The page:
The Rhythm of Tides

The Rhythm of Tides was first performed at the Queen Elizabeth Hall in London in 1996, recorded and broadcast on BBC Radio 3. One of Tony Haynes’s finest compositions and the Grand Union Orchestra’s most memorable CDs, it is being revived for this year’s City of London Festival, which celebrates the Portuguese-speaking world.

The Rhythm of Tides describes the rise and fall of the Portuguese Empire, the earliest empire created by a European power and the last to crumble. The backbone of this story is the glorious poetry of contemporary Portuguese writer and politician Manuel Alegre – sometimes sardonic, sometimes romantic, but always rooted in his country’s history – which provides the images that percolate the show.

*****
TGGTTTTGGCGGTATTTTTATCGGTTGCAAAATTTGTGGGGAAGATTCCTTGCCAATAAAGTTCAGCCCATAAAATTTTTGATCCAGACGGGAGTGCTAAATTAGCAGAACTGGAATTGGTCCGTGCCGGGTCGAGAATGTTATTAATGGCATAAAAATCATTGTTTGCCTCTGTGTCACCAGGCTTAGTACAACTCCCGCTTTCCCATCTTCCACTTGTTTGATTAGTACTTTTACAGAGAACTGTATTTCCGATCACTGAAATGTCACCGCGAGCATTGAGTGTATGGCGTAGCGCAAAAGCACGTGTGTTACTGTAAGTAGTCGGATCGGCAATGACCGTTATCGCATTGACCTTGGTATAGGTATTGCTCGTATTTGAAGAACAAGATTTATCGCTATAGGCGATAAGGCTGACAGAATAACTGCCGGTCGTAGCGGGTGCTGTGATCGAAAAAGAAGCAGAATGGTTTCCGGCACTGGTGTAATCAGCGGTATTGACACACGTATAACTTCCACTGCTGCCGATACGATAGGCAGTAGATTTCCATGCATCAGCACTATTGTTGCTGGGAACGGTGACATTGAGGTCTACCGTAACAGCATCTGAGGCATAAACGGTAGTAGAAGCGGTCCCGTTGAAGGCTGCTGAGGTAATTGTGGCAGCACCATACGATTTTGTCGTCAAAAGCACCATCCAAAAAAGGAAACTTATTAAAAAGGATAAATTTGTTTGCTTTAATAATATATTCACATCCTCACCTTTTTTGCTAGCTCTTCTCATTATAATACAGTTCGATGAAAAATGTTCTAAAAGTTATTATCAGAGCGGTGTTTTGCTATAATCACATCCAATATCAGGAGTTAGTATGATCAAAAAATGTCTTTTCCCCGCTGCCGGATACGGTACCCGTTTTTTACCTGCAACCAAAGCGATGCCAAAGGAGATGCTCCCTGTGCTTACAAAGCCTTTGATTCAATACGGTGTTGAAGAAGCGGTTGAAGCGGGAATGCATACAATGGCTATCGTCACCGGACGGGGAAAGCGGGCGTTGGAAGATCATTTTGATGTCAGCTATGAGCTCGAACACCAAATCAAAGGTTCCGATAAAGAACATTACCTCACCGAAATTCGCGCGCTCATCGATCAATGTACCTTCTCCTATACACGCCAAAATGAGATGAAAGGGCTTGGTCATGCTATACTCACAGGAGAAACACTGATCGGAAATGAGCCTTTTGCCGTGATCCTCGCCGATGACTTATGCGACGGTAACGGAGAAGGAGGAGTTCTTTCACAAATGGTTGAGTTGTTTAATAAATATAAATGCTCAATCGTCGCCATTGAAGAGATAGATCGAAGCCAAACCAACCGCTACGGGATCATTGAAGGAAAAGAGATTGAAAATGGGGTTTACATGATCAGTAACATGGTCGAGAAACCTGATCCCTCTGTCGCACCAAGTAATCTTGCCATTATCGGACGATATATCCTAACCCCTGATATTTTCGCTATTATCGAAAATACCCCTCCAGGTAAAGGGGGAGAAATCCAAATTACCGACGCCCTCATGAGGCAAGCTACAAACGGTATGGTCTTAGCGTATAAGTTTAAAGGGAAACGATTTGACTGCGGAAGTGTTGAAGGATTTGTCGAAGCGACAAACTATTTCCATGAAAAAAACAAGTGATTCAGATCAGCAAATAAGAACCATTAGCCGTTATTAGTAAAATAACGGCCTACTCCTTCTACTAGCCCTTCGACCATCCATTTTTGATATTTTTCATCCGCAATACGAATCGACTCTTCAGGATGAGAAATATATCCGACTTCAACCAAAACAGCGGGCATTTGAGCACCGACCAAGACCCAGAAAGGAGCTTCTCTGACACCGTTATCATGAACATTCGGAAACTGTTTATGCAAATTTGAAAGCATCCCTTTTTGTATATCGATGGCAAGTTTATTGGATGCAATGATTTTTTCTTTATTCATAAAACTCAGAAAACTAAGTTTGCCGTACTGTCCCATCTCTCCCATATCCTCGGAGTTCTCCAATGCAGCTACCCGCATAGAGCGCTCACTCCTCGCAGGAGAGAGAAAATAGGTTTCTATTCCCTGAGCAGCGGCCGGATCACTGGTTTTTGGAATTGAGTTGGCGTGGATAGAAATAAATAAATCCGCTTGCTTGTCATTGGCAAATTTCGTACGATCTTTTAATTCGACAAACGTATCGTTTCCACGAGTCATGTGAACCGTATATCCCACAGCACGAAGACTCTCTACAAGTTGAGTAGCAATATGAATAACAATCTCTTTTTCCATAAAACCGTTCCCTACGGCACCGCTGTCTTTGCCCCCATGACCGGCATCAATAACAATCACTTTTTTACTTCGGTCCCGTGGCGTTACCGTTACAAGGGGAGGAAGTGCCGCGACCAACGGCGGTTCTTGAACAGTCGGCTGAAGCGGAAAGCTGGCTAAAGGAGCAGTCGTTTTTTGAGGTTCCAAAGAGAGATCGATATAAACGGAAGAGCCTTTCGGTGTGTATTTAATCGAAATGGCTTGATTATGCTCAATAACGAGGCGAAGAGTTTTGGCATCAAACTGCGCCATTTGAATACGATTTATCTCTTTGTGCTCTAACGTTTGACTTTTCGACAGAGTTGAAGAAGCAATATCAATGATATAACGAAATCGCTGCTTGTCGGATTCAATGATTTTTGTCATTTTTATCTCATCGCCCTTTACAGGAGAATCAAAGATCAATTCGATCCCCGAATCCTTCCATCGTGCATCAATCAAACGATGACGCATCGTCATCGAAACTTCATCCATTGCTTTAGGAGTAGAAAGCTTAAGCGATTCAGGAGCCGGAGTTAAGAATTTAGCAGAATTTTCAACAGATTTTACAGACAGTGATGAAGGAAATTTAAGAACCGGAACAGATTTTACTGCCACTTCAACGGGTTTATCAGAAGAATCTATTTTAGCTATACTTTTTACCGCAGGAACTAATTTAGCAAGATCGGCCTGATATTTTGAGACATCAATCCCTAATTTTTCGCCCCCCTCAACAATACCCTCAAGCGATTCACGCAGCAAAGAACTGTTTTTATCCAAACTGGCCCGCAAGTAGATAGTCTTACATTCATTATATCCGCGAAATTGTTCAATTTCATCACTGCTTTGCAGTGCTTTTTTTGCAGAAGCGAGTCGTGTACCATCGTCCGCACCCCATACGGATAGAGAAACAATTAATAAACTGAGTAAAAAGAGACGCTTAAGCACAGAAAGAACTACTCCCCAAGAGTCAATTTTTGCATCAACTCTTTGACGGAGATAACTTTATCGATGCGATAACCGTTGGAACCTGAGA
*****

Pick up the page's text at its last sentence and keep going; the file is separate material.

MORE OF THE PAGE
That story (which stretches from the voyages of the first navigators in 1488 to the African wars of independence that provoked the Portuguese Revolution of 1974) is told by Grand Union’s ensemble of extraordinary musicians – singers from Portugal and Brazil, kora and guitar from Guinea and Mozambique, sitar, tabla and gu zheng (Chinese harp) from Asia, African and Latin-American percussion and some of Britain’s finest jazz soloists.

The Grand Union Orchestra was founded 25 years ago, bringing together musicians from many different musical cultures worldwide. Appearing in this performance are:

Stay In Touch